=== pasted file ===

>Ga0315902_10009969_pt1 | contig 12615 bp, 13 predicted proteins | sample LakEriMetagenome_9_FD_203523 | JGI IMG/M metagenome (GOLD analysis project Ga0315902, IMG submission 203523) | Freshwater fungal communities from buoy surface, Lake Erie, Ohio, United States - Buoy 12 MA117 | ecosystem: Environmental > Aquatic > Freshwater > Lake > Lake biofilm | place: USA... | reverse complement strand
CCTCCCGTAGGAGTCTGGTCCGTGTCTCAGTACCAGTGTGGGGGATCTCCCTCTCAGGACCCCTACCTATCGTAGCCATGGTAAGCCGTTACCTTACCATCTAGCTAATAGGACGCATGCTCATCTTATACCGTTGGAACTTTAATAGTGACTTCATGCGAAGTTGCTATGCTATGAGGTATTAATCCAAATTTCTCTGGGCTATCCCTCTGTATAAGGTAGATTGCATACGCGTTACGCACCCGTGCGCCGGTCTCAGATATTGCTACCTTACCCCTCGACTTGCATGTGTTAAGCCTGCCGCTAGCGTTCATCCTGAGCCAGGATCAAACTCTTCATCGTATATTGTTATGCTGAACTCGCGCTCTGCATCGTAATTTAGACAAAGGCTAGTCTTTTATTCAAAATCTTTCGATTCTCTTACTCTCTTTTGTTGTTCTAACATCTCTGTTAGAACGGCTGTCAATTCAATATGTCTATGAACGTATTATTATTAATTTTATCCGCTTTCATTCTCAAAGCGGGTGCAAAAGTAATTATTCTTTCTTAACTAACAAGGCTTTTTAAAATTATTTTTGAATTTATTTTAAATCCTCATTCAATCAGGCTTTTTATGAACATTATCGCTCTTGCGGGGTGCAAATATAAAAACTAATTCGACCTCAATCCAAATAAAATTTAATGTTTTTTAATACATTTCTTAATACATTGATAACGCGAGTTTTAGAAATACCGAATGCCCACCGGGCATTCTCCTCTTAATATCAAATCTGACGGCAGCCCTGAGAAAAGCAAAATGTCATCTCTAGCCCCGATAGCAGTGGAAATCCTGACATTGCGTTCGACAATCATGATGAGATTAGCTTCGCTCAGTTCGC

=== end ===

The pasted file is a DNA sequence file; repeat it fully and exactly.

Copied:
>Ga0315902_10009969_pt1 | contig 12615 bp, 13 predicted proteins | sample LakEriMetagenome_9_FD_203523 | JGI IMG/M metagenome (GOLD analysis project Ga0315902, IMG submission 203523) | Freshwater fungal communities from buoy surface, Lake Erie, Ohio, United States - Buoy 12 MA117 | ecosystem: Environmental > Aquatic > Freshwater > Lake > Lake biofilm | place: USA... | reverse complement strand
CCTCCCGTAGGAGTCTGGTCCGTGTCTCAGTACCAGTGTGGGGGATCTCCCTCTCAGGACCCCTACCTATCGTAGCCATGGTAAGCCGTTACCTTACCATCTAGCTAATAGGACGCATGCTCATCTTATACCGTTGGAACTTTAATAGTGACTTCATGCGAAGTTGCTATGCTATGAGGTATTAATCCAAATTTCTCTGGGCTATCCCTCTGTATAAGGTAGATTGCATACGCGTTACGCACCCGTGCGCCGGTCTCAGATATTGCTACCTTACCCCTCGACTTGCATGTGTTAAGCCTGCCGCTAGCGTTCATCCTGAGCCAGGATCAAACTCTTCATCGTATATTGTTATGCTGAACTCGCGCTCTGCATCGTAATTTAGACAAAGGCTAGTCTTTTATTCAAAATCTTTCGATTCTCTTACTCTCTTTTGTTGTTCTAACATCTCTGTTAGAACGGCTGTCAATTCAATATGTCTATGAACGTATTATTATTAATTTTATCCGCTTTCATTCTCAAAGCGGGTGCAAAAGTAATTATTCTTTCTTAACTAACAAGGCTTTTTAAAATTATTTTTGAATTTATTTTAAATCCTCATTCAATCAGGCTTTTTATGAACATTATCGCTCTTGCGGGGTGCAAATATAAAAACTAATTCGACCTCAATCCAAATAAAATTTAATGTTTTTTAATACATTTCTTAATACATTGATAACGCGAGTTTTAGAAATACCGAATGCCCACCGGGCATTCTCCTCTTAATATCAAATCTGACGGCAGCCCTGAGAAAAGCAAAATGTCATCTCTAGCCCCGATAGCAGTGGAAATCCTGACATTGCGTTCGACAATCATGATGAGATTAGCTTCGCTCAGTTCGC